This, said the MAIB, “fell well short of recognised good practice” when dealing with a man overboard.

Aquarius was also not carrying all the life saving equipment required for a fishing boat of its size, and “the majority of the safety equipment it did carry was not being properly maintained.”

It did not carry a dedicated means of recovering a person from the water, or a sufficient number of lifejackets for all on board; one of the liferafts had not been properly rigged; access to one of the lifebuoys had been obstructed; and the distress flares and first-aid supplies were out of date.

Although the crew of the Aquarius were all experienced fishermen who had completed the UK’s mandated sea survival and safety awareness courses, “the vessel’s man overboard procedure contained little or no detail on the fundamental steps to take in such an emergency situation,” said the MAIB.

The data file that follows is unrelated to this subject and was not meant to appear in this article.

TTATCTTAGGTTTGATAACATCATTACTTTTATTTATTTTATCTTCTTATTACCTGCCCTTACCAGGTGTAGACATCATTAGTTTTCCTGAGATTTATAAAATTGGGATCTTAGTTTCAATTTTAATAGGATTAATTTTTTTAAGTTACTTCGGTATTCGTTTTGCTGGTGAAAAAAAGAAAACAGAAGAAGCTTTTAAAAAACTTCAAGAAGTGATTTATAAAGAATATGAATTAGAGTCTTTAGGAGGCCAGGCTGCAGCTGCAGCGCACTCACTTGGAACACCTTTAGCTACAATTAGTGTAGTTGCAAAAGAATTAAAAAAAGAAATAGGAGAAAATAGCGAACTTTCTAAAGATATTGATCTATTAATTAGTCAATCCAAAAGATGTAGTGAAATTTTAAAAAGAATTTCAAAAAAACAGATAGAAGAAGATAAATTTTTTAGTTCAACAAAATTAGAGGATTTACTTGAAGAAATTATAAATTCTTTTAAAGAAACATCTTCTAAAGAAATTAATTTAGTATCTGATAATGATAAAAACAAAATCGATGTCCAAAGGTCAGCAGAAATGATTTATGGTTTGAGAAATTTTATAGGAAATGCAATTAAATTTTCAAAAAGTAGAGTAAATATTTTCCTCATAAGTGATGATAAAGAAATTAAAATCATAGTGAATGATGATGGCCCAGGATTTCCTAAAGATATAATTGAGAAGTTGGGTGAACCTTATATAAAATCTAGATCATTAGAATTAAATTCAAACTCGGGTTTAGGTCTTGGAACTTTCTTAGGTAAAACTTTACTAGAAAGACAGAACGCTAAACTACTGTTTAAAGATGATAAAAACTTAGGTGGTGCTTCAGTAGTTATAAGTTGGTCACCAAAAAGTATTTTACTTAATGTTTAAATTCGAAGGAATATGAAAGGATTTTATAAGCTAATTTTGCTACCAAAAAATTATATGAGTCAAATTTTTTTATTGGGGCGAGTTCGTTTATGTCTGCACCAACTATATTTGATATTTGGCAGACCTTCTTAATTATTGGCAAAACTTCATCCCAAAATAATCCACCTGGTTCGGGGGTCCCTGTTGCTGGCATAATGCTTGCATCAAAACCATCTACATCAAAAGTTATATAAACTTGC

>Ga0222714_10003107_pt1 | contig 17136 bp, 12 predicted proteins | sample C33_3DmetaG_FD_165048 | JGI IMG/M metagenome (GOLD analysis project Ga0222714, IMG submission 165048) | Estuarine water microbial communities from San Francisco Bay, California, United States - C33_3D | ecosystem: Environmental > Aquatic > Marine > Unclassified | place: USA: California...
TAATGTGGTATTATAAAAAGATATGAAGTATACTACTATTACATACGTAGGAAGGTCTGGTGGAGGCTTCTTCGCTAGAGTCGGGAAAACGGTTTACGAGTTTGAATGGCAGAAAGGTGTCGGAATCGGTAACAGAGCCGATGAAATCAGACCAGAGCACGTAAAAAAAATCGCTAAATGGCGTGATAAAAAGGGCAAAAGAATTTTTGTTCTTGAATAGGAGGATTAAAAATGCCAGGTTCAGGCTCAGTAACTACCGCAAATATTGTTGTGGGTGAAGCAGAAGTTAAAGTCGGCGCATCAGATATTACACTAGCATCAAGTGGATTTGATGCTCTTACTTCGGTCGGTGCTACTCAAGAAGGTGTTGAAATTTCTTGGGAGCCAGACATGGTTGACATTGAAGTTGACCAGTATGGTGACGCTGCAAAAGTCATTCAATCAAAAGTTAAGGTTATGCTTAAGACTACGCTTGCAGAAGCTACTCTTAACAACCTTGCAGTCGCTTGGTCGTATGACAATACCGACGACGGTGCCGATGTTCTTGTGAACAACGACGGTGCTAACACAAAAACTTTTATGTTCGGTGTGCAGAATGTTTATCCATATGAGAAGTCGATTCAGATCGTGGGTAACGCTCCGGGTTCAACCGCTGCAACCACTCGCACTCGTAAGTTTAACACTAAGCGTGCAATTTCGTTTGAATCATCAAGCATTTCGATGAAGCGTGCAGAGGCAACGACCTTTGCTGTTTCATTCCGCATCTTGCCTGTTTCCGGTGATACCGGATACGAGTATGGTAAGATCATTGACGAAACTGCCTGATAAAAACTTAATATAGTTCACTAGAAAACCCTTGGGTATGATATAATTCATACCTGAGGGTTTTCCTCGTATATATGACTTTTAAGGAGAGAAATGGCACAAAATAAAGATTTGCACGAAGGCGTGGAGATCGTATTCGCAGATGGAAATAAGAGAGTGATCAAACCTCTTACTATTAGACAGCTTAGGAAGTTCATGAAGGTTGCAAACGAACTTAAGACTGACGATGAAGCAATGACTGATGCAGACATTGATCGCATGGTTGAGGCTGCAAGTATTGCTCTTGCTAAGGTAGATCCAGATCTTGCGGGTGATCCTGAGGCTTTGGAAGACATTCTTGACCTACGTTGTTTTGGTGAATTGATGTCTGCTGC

The crew also did not conduct regular emergency drills.

“It was clear that Aquarius and its crew had not been properly prepared to deal with the situation. Had the vessel been adequately equipped, its safety equipment properly maintained, and its crew regularly drilled, Annang’s chances of survival would have been increased considerably,” concluded the MAIB.

It also found that there was no enforcement for the men to wear Personal Flotation Devices (PDFs), and Annang had not been wearing one when he went overboard.

The MAIB also highlighted that crew members on board Aquarius were “not afforded the minimum standards required by UK legislation” when it came to working time regulations.